Thatcher’s record on the law is nothing to invoke – Simon Fletcher


“Labour councillors opposing rent rises, and trade unionists who finally won their case, forty years after the event. This is who Margaret Thatcher was directing her rule of law comments at.”

By Simon Fletcher

“Nothing is more important – more fundamental – to a democracy like ours. The rule of law is the foundation for everything. Margaret Thatcher called it the ‘first duty of government’ – she was right.”

This was how Keir Starmer chose to to stake out his position on crime today (March 23rd).

It may be assumed that the Labour leader wishes to do a number of things through dredging up Margaret Thatcher. He may hope the mere mention of her name will be enough to demonstrate that he cannot be seen as soft on crime in any way. He may think that he is reinforcing to Labour-Tory switchers in target seats that he has no difficulty in finding positive things from the Tories’ record. And he no doubt sees it as yet another iteration of  Labour’s campaign to show ‘difference’ from Jeremy Corbyn, who would never have made such an intervention.  

But invocation of Thatcher is instructive of a bad political method that plays a dangerous game. 

What was Margaret Thatcher doing in the speech in which she made her ‘first duty’ remarks? 

“I come last to what many would put first,” said Thatcher in October 1975, “The Rule of Law.” It was her first conference as Tory leader. Margaret Thatcher’s view of the rule of law in this passage consisted of a direct attack on the labour movement.

It is worth reading the context of what the Tory leader said at the time, with the argument that precedes the line quoted by Keir Starmer today, because this is its context and outlines that line’s purpose:

“The first people to uphold the law should be governments. It is tragic that the Socialist Government, to its lasting shame, should have lost its nerve and shed its principles over the People’s Republic of Clay Cross. And that a group of the Labour Party should have tried to turn the Shrewsbury pickets into martyrs.”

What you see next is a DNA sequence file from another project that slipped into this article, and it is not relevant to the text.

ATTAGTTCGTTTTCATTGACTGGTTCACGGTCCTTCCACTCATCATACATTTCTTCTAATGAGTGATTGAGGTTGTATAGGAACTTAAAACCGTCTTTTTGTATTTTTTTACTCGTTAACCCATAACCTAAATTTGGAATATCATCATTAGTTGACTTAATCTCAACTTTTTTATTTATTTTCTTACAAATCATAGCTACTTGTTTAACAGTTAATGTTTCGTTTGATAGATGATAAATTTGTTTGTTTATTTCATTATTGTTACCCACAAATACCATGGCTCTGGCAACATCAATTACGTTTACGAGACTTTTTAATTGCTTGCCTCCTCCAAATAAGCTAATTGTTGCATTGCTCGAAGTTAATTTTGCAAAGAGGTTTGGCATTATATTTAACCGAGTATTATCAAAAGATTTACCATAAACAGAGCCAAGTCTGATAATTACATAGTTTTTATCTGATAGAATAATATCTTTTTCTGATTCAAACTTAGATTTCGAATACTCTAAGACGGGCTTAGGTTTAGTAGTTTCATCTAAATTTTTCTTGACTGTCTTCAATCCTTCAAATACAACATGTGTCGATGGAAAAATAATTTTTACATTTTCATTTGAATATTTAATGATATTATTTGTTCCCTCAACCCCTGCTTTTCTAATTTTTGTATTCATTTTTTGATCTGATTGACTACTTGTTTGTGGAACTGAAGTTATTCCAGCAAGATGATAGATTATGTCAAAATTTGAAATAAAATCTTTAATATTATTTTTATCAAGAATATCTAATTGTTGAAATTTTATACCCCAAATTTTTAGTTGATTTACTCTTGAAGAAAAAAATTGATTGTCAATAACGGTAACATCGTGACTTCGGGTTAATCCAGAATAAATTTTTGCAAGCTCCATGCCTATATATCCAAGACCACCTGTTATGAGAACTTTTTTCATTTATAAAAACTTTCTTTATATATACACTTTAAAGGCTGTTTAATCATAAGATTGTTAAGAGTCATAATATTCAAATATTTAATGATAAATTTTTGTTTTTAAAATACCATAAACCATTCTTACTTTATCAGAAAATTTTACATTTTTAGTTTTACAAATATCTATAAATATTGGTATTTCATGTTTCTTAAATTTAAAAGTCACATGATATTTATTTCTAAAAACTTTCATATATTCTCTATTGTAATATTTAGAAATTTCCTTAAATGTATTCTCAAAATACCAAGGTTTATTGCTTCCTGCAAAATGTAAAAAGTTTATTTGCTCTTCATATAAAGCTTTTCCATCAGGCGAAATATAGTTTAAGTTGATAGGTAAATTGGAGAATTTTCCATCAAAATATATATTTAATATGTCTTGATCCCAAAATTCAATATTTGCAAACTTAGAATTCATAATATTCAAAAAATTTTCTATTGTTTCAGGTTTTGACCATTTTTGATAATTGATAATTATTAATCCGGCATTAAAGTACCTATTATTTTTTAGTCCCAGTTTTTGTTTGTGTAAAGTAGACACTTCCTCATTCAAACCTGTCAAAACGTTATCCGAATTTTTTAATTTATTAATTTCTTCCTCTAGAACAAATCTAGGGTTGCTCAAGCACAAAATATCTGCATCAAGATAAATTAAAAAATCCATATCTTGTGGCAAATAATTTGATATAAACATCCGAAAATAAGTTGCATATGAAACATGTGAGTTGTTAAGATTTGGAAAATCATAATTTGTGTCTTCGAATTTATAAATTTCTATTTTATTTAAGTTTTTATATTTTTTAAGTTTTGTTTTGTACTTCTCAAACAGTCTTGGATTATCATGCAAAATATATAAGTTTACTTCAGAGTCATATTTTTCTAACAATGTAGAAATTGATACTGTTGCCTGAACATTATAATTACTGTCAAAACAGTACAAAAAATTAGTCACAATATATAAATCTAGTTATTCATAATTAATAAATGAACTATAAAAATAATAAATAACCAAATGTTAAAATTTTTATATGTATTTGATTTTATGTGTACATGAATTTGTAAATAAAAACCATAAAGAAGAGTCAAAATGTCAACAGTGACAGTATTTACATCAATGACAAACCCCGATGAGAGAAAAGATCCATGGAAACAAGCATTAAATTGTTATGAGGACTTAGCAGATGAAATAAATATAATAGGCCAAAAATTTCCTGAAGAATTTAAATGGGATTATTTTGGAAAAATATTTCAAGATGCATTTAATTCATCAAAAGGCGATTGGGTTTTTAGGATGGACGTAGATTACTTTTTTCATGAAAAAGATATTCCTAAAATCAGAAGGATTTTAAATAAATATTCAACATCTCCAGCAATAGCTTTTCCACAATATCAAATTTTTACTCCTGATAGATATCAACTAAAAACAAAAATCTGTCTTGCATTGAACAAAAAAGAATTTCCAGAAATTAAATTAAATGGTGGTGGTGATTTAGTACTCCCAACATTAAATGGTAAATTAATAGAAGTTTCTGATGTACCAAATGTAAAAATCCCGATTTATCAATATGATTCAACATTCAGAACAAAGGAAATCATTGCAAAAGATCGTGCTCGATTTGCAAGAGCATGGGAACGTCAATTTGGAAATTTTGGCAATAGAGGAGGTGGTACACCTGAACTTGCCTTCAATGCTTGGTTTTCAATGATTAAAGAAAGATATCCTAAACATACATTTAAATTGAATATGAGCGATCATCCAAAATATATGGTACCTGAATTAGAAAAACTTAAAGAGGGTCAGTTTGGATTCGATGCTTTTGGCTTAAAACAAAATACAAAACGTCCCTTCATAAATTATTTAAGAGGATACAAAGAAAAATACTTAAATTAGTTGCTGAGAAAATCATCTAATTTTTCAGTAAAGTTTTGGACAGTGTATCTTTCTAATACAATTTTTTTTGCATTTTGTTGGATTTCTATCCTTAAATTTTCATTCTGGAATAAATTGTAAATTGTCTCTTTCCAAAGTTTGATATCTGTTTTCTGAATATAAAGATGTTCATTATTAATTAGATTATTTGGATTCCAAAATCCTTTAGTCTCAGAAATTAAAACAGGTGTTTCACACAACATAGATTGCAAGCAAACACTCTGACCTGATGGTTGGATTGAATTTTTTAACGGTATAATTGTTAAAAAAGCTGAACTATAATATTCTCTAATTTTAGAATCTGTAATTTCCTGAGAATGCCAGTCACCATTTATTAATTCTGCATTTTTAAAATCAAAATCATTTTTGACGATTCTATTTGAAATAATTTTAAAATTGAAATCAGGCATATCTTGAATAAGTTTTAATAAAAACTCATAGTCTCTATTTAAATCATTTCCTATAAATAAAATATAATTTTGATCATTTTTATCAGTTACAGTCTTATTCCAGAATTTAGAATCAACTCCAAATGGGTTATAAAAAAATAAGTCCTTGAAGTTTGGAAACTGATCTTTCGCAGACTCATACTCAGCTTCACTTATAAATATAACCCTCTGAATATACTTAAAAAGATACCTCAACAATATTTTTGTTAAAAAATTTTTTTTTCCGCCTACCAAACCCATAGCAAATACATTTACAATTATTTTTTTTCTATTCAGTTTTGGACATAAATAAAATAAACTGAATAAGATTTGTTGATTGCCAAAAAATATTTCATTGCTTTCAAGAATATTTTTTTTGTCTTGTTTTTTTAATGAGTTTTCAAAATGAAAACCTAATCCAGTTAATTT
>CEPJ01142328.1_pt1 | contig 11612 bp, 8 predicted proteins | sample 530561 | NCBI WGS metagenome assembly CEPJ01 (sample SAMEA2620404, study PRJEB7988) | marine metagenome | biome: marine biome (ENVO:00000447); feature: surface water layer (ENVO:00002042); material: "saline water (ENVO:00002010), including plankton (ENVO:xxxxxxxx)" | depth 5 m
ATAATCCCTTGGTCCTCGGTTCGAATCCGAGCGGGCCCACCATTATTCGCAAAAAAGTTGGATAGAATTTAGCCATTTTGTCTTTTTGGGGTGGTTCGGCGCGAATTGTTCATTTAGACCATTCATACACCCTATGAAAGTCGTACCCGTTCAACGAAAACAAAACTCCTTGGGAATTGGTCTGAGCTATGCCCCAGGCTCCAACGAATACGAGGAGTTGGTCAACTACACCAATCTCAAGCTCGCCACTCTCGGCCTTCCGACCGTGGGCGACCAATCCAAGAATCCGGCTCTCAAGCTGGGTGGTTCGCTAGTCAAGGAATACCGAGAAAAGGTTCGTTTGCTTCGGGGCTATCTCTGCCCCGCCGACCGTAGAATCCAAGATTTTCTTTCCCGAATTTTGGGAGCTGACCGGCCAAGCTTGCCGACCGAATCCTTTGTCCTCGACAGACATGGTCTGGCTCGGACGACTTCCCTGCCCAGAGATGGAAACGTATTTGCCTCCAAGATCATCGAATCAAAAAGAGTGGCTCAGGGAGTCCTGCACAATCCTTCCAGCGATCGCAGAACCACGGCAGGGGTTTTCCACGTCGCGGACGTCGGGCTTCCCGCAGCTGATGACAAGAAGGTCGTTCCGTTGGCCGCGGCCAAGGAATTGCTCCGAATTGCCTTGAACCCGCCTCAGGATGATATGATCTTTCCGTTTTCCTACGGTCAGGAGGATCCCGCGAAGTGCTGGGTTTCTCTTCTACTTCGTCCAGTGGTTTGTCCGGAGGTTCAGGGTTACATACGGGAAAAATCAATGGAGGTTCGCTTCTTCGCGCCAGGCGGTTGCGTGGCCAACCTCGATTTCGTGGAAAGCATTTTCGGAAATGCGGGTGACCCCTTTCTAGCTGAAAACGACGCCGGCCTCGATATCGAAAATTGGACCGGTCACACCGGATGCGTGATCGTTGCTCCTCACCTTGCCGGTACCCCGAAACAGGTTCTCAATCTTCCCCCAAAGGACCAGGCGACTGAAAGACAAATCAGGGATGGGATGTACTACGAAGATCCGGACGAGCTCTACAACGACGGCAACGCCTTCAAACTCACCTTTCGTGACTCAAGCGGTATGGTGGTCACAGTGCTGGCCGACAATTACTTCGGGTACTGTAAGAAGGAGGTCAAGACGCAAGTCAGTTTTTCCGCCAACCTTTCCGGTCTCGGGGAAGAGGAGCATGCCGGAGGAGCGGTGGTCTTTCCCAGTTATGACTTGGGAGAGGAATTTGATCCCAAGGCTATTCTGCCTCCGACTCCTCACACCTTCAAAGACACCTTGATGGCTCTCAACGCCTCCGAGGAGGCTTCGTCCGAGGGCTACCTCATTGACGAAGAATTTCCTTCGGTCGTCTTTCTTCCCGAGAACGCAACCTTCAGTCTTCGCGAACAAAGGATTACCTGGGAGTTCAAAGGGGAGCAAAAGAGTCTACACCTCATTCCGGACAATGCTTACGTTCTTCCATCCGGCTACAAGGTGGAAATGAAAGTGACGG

It was after of this passage and its attack on the labour movement that Thatcher then declared that the first duty of government is to uphold the law.

Clay Cross was a rent rebellion led by Labour councillors on the Clay Cross Urban District Council against Tory imposition of council housing rent rises. One of the participants in this movement was Dennis Skinner. The consequences of their struggle – in which they were surcharged for refusing to implement higher rents – ran on for years, into the period of the 1974 Labour government.

Clay Cross was repeatedly held up by Thatcher as a matter of the rule of law. Earlier in 1975 in a speech to Conservative Women’s Conference, in a section devoted to ‘law and liberty,’ she said that the Labour Party “would have us enshrine the Clay Cross clan in a special martyrs’ gallery”, that the rent rebels were “arrogant law breakers.”

The Shrewsbury pickets, demonised by Thatcher in her 1975 speech were criminalised during Ted Heath’s Conservative government. Their building-workers’ strike led to the Shrewsbury 24 campaign for justice after trade union members – including Ricky Tomlinson – were convicted of offences ranging from unlawful assembly to affray. Their convictions were finally overturned just two years ago this month by the court of appeal. 

Labour councillors opposing rent rises, and trade unionists who finally won their case, forty years after the event. This is who Margaret Thatcher was directing her rule of law comments at; these campaigners, and the ‘socialist government’ of Harold Wilson for having no nerve or principles. The rule of law she refers to is not anything to do with any form of justice, but the maintenance of deep injustices and very sharp class politics. 

Thatcher’s notion of the rule of law meant the introduction of restrictive anti-trade union laws, the deployment of the full weight of the law and the police to defeat the NUM, injustices in the courts, the homophobic Section 28, the use of the ‘sus’ law against black communities. 

It is a dangerous game to play fast and loose with Thatcherism’s approach to the law. To triangulate with Margaret Thatcher’s record over law and order strips out the reality of the law during a period of particularly intense social and political conflict. 

If Thatcher’s phase in the rhetoric of law and order is to be discussed, it should be in order to draw the lessons to oppose it.

Featured image: Margaret Thatcher in 1981. Photo credit: Marcel Antonisse / Anefo from the Nationaal Archief, the Dutch National Archives

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